Homily for the 3rd Sunday of Lent

There’s plenty of differences between the four gospels. But today’s story of the ‘cleansing of the temple’ is one that all four gospels see as being closely related to Jesus’s death. This is not simply because Jesus was just making himself a nuisance and causing a fuss, but because by his actions Jesus was seen to be making a claim about himself, one that was absolutely unacceptable to the religious authorities of Jerusalem.

This is clear in the account that we read today. ‘What sign have you to show us for doing this?’, he is asked. In other words, ‘Who do you think you are? and why should we believe you?’ Jesus gives an answer, but it’s a cryptic one, which is naturally enough misunderstood, at least until the resurrection, when the sign is fulfilled. But in fact what he has done, in cleansing the temple, is itself the sign that justifies his action.

Reasonably we take this to mean that Jesus is against selling things and changing money in the temple. We may ask ourselves whether he would express equal displeasure at the fact that all the temples are closed now, whilst the shopping centres are open. But this would be quite to miss the point. Without the sellers of animals for sacrifice, animals that were guaranteed to be acceptable according to the Law of Moses, there could be no sacrifices. Without the money changers, taking the unacceptable Roman coins and turning them into shekels, no-one could offer money to the treasury or pay the temple tax that every Jew took pride in paying. In other words, Jesus is not just trying to get rid of a few corrupt practices that have crept in to mar something he basically approves of; no, he is trying to put a stop to the whole thing.

And this is because Jesus brings, in his own person, the fulfilment of the prophecy of Zechariah, in fact the very last verse of his prophesying, which says that ‘there shall no longer be a trader in the house of the Lord on that day’. On what day? On the day of the Lord, when the Lord shows himself to be King over all the earth, when all the nations of the earth will be gathered into one, and when ‘living waters shall flow out from Jerusalem’. On the day of the Lord, the temple is no longer needed, because the whole world is sanctified by the presence of the Lord.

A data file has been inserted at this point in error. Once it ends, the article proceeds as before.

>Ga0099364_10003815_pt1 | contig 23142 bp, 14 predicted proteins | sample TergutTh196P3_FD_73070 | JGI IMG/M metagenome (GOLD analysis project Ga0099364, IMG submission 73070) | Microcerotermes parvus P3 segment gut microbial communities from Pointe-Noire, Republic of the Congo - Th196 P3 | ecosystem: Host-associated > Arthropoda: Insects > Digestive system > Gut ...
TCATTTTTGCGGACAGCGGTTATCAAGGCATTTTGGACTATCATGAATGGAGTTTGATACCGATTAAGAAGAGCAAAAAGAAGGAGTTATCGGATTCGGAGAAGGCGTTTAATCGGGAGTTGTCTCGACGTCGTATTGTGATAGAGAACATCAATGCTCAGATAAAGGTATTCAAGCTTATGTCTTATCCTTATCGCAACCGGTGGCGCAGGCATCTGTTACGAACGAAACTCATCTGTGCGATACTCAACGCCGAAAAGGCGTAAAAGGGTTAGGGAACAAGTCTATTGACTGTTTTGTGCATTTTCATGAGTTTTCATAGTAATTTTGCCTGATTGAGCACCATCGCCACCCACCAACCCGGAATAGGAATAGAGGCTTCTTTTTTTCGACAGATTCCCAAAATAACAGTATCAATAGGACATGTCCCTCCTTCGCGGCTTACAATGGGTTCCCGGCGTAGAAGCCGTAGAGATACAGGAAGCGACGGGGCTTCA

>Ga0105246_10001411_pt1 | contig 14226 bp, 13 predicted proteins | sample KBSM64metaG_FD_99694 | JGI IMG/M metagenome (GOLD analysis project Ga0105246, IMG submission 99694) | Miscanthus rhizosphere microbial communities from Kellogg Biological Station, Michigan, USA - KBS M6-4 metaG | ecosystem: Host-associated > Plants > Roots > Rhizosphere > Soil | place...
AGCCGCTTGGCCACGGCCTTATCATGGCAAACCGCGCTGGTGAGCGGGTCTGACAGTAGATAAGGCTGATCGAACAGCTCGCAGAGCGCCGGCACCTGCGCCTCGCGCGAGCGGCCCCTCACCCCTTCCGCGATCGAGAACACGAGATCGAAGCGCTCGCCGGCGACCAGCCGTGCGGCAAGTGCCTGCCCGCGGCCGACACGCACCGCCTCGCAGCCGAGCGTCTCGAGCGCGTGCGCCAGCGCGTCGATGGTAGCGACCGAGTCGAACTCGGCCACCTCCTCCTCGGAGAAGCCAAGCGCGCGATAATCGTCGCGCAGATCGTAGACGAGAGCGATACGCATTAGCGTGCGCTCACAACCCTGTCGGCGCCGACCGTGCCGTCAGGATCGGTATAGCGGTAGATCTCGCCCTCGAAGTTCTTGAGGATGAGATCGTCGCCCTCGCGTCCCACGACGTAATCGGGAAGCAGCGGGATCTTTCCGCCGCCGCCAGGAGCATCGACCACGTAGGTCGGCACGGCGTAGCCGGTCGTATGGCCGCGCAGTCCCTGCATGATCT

Jesus told the Samaritan woman: ‘The hour is coming when neither on this mountain nor in Jerusalem will you worship the Father… The hour is coming, and now is, when the true worshipers will worship the Father in spirit and in truth.’

Jesus claims to be the one who brings in this day of the Lord. Indeed, when he is nailed to the cross, Pilate will truly proclaim that here is the Lord enthroned as King. From that Crucified King living waters will indeed flow out from Jerusalem to bring life to the whole world, on the day when zeal for God’s house really does consume him. The temple was a great institution, it was the place where God had chosen to make his dwelling among humanity and it was where he invited his chosen people to celebrate his mercy by participating in the sacrifices established by Moses. Even all of that, important though it was, was but a sign pointing towards its fulfilment, the astonishing fulfilment that came in the person of Christ. The reading from the first letter to the Corinithians contrasts the Jews seeking miracles that is to say demonstrations of power and the Greeks who want wisdom which is access to the mysteries by rationality. And these routes to meaning are as strong in our own culture as they were in Jesus time. Jesus offers a different route which is in the flesh of his person. This stumbling block and this madness have become no more acceptable in our day than they were in his. Jesus himself is the power and wisdom of God. This too human mystery that is before our very eyes in our humanity is what will reveal the power and the wisom of God. Just as God reveals himself in himan flesh it is only in our own flesh that we can meet him. It is in this body, this time and not in another, not in some special moment or some special moment yet to be revealed in some obsure fashion. We can ignore it all we want, but the call is now, this is our time. And we are the people we’ve been waiting for.      

The ‘zeal for your house’ that consumed Jesus is also Christ’s love for God’s true house, which is the world, and which is every human heart that welcomes his Spirit of truth and love. On the Cross Jesus died for love of us, as zeal for our hearts consumed him. Today, we again have the chance to accept that life-giving love. Pope Francis went to Iraq to meet Sheik Ayatollah Ali Sistani among others for this reason. There was no big statement, they met, they spoke, and they encountered the other. Francis went to say yesterday at Ur.  “From this place, where faith was born, from the land of our father Abraham, let us affirm that God is merciful & that the greatest blasphemy is to profane his name by hating our brothers & sisters.” In our shared humanity we can meet each other as brothers in faith, in fraternity if we choose. 

Fr William Fennelly OSB

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